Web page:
There are generally two schools of thought when it comes to homeschooling space. You either have and use a dedicated space or you don’t. The thing is, not a lot of people who want to homeschool can set up that dedicated space. And a lot of the time the spaces portrayed across the blog-o-sphere is a staged sterile space that probably never looks like that when school is actually in session.

When it comes to finding what works for your family you may want to consider not having a dedicated space. One of the biggest benefits of homeschooling is the way that it allows children (and you) to adapt to learning. Within the science of learning it is known that people learn best through play and action, not worksheets and recitation. Most school settings are designed around worksheets, so why imitate that setting in your home?

Kids can be just as great at learning at your kitchen table surrounded by family and fun as they would be in a segregated room filled with everything they’re supposed to know. Recent studies show that spaces enriched with plants and artwork cause people to be 17% more productive, and this simple idea should spread across your whole home. And your kids should have diversity in their learning program.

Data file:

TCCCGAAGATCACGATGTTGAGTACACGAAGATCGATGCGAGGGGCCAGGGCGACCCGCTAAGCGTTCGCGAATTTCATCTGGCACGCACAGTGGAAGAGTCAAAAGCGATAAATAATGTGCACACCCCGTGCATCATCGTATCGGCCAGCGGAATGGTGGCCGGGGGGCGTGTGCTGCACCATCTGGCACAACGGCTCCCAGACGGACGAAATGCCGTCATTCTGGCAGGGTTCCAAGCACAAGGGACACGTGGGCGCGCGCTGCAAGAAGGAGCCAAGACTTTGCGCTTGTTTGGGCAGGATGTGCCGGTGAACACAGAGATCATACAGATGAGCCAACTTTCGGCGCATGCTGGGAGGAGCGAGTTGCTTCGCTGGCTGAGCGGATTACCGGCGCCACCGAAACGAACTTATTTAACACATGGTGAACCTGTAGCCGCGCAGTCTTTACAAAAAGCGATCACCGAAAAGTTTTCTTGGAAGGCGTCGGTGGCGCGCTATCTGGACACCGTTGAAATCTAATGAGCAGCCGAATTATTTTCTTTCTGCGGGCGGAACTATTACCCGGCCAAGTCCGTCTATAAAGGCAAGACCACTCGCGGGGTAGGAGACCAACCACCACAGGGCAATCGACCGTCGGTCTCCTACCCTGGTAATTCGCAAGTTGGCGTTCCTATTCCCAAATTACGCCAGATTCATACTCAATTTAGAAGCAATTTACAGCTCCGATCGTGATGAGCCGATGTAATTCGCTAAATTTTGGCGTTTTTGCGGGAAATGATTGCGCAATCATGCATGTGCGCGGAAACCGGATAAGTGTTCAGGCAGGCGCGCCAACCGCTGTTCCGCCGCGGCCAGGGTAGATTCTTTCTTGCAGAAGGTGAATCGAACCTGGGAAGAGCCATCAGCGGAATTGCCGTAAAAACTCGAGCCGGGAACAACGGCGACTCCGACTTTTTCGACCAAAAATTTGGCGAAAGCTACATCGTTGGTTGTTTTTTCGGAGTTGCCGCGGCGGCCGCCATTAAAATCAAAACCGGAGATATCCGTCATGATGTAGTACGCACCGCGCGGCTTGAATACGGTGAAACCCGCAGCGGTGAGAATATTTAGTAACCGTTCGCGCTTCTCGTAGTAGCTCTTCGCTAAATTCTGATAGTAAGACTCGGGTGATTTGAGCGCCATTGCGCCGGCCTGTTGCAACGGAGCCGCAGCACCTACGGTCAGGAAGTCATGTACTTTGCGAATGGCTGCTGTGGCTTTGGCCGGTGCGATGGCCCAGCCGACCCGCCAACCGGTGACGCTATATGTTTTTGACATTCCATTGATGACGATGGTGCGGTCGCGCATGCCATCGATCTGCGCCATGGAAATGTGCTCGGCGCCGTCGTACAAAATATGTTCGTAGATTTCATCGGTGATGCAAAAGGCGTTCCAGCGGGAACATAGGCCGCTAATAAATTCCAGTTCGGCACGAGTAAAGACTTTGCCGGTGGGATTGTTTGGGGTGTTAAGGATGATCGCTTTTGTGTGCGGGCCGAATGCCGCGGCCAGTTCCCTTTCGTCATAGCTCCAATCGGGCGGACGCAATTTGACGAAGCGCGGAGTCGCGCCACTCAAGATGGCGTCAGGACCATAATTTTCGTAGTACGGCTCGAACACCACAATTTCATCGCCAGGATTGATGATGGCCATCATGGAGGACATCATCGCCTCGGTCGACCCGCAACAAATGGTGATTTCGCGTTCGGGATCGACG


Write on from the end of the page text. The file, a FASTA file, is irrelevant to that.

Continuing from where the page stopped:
For example. When spending time in your kitchen during a science lesson to learn the properties of chemical reactions and the forces they can create you can both do the kitchen science experiment and complete any informational worksheets in the same space. Another example would be simply keeping your bookshelf full of school related – or fun to read – books available as needed in your living room. By connecting the living space and the learning space together you are telling your child that they can and will learn everywhere.

If you have a dedicated homeschool space, great! Because its hard to create such a space in most homes, props to you. You may find that you don’t really need to use only that space. As with everything, make sure you are flexible to your child’s needs. There are certainly plenty of arguments that could be made for separating your home life and school life. A lot of it depends on your school method and what you want your children to get out of it.

The key to a great homeschooling space, whether it is your whole home or a dedicated room, is to keep the environment bright and inviting. To utilize artwork and create an aesthetically dynamic space that encourages learning. That doesn’t mean you have to have the alphabet hanging in your living room somewhere, but it does mean that art can open the mind no matter what age.